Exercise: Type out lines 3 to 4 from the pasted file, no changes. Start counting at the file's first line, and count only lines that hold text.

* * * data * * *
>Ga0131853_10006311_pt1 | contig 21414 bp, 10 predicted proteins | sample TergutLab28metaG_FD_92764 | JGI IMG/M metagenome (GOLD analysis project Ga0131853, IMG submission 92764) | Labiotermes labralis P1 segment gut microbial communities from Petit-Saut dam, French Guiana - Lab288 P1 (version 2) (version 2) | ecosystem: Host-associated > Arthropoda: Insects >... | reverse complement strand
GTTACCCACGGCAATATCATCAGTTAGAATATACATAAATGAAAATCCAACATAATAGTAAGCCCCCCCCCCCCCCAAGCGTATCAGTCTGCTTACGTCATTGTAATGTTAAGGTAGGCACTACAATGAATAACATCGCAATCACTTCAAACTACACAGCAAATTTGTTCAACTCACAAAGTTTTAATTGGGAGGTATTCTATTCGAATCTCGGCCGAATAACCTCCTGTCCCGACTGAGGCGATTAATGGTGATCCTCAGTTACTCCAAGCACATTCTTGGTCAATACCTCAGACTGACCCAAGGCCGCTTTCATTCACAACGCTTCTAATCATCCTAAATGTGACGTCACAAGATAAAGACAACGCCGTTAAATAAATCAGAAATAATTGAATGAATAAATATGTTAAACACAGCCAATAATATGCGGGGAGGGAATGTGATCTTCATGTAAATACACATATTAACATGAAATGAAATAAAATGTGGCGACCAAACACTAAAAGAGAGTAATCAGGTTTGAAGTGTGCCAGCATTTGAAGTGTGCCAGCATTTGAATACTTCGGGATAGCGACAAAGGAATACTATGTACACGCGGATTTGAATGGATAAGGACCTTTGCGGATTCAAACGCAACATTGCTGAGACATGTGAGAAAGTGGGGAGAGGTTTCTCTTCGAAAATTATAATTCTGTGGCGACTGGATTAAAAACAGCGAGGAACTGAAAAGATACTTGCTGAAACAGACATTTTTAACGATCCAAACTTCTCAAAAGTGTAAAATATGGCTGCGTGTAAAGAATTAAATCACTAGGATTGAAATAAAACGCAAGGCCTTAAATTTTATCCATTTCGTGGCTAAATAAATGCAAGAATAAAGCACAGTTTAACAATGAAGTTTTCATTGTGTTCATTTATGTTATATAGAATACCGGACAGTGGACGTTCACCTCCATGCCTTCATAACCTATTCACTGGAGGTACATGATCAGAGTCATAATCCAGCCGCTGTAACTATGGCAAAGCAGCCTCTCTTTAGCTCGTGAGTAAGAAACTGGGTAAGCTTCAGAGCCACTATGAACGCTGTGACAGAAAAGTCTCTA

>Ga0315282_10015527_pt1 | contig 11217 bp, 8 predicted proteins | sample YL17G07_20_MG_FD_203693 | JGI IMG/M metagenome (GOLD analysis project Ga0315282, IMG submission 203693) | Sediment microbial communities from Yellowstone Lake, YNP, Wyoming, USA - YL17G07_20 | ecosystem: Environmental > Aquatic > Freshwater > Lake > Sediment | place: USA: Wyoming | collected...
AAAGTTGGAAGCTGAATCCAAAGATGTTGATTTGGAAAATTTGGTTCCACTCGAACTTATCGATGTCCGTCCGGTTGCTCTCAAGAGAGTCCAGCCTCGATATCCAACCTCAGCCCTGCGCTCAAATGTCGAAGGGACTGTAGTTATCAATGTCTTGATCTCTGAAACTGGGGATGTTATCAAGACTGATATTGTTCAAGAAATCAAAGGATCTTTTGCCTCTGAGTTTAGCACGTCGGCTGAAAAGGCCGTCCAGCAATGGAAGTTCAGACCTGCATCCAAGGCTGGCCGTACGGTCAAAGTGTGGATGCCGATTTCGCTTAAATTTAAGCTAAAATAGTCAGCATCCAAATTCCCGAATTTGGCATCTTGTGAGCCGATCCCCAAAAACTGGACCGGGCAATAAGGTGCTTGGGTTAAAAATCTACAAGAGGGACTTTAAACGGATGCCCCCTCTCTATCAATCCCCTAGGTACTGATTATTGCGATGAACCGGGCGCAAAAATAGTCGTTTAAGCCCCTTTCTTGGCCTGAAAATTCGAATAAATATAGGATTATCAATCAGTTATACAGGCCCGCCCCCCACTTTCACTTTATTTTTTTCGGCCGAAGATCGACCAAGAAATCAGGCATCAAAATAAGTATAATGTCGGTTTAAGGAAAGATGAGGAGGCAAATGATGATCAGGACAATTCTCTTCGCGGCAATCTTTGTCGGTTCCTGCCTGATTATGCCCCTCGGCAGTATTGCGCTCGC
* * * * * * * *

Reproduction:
>Ga0315282_10015527_pt1 | contig 11217 bp, 8 predicted proteins | sample YL17G07_20_MG_FD_203693 | JGI IMG/M metagenome (GOLD analysis project Ga0315282, IMG submission 203693) | Sediment microbial communities from Yellowstone Lake, YNP, Wyoming, USA - YL17G07_20 | ecosystem: Environmental > Aquatic > Freshwater > Lake > Sediment | place: USA: Wyoming | collected...
AAAGTTGGAAGCTGAATCCAAAGATGTTGATTTGGAAAATTTGGTTCCACTCGAACTTATCGATGTCCGTCCGGTTGCTCTCAAGAGAGTCCAGCCTCGATATCCAACCTCAGCCCTGCGCTCAAATGTCGAAGGGACTGTAGTTATCAATGTCTTGATCTCTGAAACTGGGGATGTTATCAAGACTGATATTGTTCAAGAAATCAAAGGATCTTTTGCCTCTGAGTTTAGCACGTCGGCTGAAAAGGCCGTCCAGCAATGGAAGTTCAGACCTGCATCCAAGGCTGGCCGTACGGTCAAAGTGTGGATGCCGATTTCGCTTAAATTTAAGCTAAAATAGTCAGCATCCAAATTCCCGAATTTGGCATCTTGTGAGCCGATCCCCAAAAACTGGACCGGGCAATAAGGTGCTTGGGTTAAAAATCTACAAGAGGGACTTTAAACGGATGCCCCCTCTCTATCAATCCCCTAGGTACTGATTATTGCGATGAACCGGGCGCAAAAATAGTCGTTTAAGCCCCTTTCTTGGCCTGAAAATTCGAATAAATATAGGATTATCAATCAGTTATACAGGCCCGCCCCCCACTTTCACTTTATTTTTTTCGGCCGAAGATCGACCAAGAAATCAGGCATCAAAATAAGTATAATGTCGGTTTAAGGAAAGATGAGGAGGCAAATGATGATCAGGACAATTCTCTTCGCGGCAATCTTTGTCGGTTCCTGCCTGATTATGCCCCTCGGCAGTATTGCGCTCGC